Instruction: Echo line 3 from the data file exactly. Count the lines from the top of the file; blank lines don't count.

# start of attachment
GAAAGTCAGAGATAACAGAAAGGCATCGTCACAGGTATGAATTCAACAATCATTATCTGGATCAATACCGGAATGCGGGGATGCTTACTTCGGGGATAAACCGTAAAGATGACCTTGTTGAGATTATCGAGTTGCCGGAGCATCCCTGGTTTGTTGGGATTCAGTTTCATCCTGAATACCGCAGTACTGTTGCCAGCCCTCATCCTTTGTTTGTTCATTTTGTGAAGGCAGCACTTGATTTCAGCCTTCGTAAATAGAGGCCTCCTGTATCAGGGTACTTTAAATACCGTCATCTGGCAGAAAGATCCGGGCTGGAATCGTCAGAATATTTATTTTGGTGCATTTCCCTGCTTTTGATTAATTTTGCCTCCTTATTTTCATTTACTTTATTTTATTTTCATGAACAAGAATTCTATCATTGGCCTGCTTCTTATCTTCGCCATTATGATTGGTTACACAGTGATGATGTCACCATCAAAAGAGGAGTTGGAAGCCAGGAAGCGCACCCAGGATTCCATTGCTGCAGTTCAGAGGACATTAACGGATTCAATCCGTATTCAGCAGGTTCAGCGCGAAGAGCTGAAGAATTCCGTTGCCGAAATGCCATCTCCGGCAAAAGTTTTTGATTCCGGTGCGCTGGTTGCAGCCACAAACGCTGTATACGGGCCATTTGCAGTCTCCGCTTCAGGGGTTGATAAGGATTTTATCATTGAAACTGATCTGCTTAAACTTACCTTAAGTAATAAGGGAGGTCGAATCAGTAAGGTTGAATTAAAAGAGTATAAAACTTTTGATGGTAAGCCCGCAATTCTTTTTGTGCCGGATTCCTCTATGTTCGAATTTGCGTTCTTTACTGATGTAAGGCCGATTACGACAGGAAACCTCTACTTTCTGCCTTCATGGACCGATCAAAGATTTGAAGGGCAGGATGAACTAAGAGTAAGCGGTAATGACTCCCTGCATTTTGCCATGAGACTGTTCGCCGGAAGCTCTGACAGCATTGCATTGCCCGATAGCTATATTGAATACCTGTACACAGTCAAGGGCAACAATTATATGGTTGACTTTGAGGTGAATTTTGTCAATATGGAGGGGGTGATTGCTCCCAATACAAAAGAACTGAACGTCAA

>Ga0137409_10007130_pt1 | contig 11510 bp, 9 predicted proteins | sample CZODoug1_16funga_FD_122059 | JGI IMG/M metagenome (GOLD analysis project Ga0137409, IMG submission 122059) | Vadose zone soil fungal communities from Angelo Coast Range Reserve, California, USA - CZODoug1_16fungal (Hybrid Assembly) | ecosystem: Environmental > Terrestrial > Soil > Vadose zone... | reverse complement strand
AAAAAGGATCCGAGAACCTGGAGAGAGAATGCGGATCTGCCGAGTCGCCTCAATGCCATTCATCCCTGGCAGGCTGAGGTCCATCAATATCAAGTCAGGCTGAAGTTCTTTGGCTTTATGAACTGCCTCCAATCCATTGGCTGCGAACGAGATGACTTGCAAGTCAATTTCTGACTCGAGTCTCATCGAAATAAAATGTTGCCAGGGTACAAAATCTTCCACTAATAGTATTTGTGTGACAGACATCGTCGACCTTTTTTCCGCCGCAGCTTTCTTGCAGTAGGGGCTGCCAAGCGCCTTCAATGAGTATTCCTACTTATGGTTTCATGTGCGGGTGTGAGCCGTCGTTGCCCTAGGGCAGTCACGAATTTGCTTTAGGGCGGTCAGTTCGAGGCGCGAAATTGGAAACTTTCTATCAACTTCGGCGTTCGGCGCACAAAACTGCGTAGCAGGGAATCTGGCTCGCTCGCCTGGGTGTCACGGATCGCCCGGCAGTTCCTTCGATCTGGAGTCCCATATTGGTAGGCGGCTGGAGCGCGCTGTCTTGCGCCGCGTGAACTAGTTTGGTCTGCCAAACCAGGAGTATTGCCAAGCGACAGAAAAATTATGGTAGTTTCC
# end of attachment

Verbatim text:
AAAAAGGATCCGAGAACCTGGAGAGAGAATGCGGATCTGCCGAGTCGCCTCAATGCCATTCATCCCTGGCAGGCTGAGGTCCATCAATATCAAGTCAGGCTGAAGTTCTTTGGCTTTATGAACTGCCTCCAATCCATTGGCTGCGAACGAGATGACTTGCAAGTCAATTTCTGACTCGAGTCTCATCGAAATAAAATGTTGCCAGGGTACAAAATCTTCCACTAATAGTATTTGTGTGACAGACATCGTCGACCTTTTTTCCGCCGCAGCTTTCTTGCAGTAGGGGCTGCCAAGCGCCTTCAATGAGTATTCCTACTTATGGTTTCATGTGCGGGTGTGAGCCGTCGTTGCCCTAGGGCAGTCACGAATTTGCTTTAGGGCGGTCAGTTCGAGGCGCGAAATTGGAAACTTTCTATCAACTTCGGCGTTCGGCGCACAAAACTGCGTAGCAGGGAATCTGGCTCGCTCGCCTGGGTGTCACGGATCGCCCGGCAGTTCCTTCGATCTGGAGTCCCATATTGGTAGGCGGCTGGAGCGCGCTGTCTTGCGCCGCGTGAACTAGTTTGGTCTGCCAAACCAGGAGTATTGCCAAGCGACAGAAAAATTATGGTAGTTTCC